Re: Job Scheduling and Printing Management Tools (134 Views)
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Occasional Contributor
Earl Jones_1
Posts: 6
Registered: ‎05-29-2003
Message 1 of 3 (134 Views)

Job Scheduling and Printing Management Tools

Forgive me (and tell me) if marketing messages (like this one) are not appropriate here.

Our firm, Taricon Technologies (www.taricon.com) produces job scheduling and printing management tools which can replace equivalent HP3000 functionality in migration projects. Available on all UNIX and Linux platforms, with client support for Windows servers and workstations.

- Earl Jones
Frequent Advisor
Yosef Rosenblatt
Posts: 44
Registered: ‎07-16-2001
Message 2 of 3 (134 Views)

Re: Job Scheduling and Printing Management Tools

Dear Sir,
These comments reflect my opinion and not that of my employer.

I will not comment on the appropriateness of the forum for the message. Apparently the forum moderators felt it was appropriate. I still have a few questions or comments.

I visited your website and did not find one reference to the HP3000 or its operating system, MPE iX. I do not doubt that your software maybe as good or better than any other software of its type in the UNIX arena. Your marketing material does not make a compelling case that HP 3000 users will be more pleased with your product than with others. In fact it makes no case at all.

There are vendors of products that have products that run in both the HP 3000 and UNIX environments. HP 3000 users will turn to these vendors for their solutions unless you can convince them otherwise. Simply stating that you ???can replace equivalent HP3000 functionality in migration projects??? without demonstrating that you even know what that functionality does not convince me.

The HP 3000 community knows who and what is available. They are a fiercely loyal and extremely knowledgeable group. Coming in at the eleventh hour with software that never ran on the 3000 just does not cut it. This appears to be a blatant attempt to get into a market that you never considered worthwhile until now. It also appears to be a halfhearted attempt at that.

To quote the Bard of Hibbling, ???You know something???s happening but you don???t know what it is, do you Mr. Jones????
Occasional Contributor
Earl Jones_1
Posts: 6
Registered: ‎05-29-2003
Message 3 of 3 (134 Views)

Re: Job Scheduling and Printing Management Tools

Mr. Rosenblatt -

Thank you for your candid comments regarding my posting in this forum. I welcome the opportunity to respond.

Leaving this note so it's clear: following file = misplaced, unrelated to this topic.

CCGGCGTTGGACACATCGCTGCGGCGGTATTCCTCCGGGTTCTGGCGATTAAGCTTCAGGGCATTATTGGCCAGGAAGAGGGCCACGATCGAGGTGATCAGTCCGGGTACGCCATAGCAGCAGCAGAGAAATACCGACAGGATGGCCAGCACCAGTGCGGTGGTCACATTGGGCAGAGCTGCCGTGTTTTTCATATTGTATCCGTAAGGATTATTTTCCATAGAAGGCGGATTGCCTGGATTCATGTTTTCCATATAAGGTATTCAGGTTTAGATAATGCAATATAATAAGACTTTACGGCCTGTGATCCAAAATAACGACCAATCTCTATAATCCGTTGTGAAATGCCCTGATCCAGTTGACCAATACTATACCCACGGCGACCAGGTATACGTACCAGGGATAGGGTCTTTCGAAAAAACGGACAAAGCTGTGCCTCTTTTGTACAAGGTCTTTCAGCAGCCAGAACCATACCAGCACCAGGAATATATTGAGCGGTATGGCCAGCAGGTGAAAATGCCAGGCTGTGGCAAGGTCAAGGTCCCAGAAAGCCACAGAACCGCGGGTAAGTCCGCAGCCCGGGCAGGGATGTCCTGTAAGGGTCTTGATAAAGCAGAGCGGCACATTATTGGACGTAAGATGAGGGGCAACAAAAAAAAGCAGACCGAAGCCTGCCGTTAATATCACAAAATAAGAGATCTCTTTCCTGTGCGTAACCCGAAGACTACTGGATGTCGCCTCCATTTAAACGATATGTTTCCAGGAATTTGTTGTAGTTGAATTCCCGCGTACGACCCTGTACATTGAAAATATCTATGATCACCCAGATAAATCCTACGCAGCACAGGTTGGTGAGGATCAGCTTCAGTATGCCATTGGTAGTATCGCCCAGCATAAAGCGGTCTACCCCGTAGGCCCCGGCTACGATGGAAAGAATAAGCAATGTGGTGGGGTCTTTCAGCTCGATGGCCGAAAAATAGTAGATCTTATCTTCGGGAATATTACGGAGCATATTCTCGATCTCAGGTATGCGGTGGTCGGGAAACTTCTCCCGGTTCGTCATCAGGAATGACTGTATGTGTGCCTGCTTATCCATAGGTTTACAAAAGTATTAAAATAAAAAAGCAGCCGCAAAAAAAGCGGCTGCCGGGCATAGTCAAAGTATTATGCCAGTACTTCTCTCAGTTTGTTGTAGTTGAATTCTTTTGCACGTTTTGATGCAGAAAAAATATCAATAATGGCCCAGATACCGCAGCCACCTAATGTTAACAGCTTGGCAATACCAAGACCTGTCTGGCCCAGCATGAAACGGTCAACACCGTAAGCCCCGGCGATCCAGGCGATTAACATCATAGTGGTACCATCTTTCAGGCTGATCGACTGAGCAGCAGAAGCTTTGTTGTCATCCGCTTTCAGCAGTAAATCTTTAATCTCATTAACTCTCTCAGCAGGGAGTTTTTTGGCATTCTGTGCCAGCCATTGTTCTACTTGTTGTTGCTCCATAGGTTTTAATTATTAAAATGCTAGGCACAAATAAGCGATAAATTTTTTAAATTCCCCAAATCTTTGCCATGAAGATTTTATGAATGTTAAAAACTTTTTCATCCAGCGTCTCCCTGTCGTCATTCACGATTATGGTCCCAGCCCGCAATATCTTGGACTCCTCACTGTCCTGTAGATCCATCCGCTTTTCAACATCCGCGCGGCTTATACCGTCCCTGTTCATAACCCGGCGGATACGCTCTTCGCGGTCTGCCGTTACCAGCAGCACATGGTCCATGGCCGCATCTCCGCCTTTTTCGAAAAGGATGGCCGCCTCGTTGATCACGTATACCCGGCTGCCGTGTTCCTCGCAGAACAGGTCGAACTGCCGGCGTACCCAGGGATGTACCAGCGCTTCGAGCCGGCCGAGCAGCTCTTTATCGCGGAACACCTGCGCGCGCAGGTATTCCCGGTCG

First, I couldn't agree with you more that our products never ran on the 3000. I'll also agree with you that we do not know the 3000 as a platform, nor as a market. We have it on the authority and reputation of one of our overseas affililates, who does have experience with the 3000, that Xi-Text and Xi-Batch have functional similarities to tools on the 3000 that make them worth a look to users migrating to UNIX or Linux.

You state that the 3000 community knows "who and what" is available. From that, I infer that you mean products with a presence in both 3000 and 9000 markets. If there are products functionally similar to ours which operate identically in the 3000 and 9000 environment, AND a direct migration is what the user is seeking to accomplish, then no doubt our products are not a fit.

But on the other hand, if functionality and richness of features (rather than look-and-feel or direct compatibility) is the goal, then we, along with our many competitors in UNIX and Linux, warrant consideration on price, value and quality, the same as any other software product.

And finally, I'll also plead guilty to your charge that this is an attempt to get into a new market. Not one that we never considered until now (we still don't run on the 3000), but one that was only recently brought to our attention as a place where we can add value. I have been in software development and marketing for nearly 30 years. It is common in my direct experience for a product to become quite successful in a market niche that was not the developers' first target. I see no reason to forego the opportunity to do a small bit of modest (not halfhearted) flag-waving to draw some attention to us.

Ultimately, as with every other software product, the market will decide.

Best,

Earl Jones
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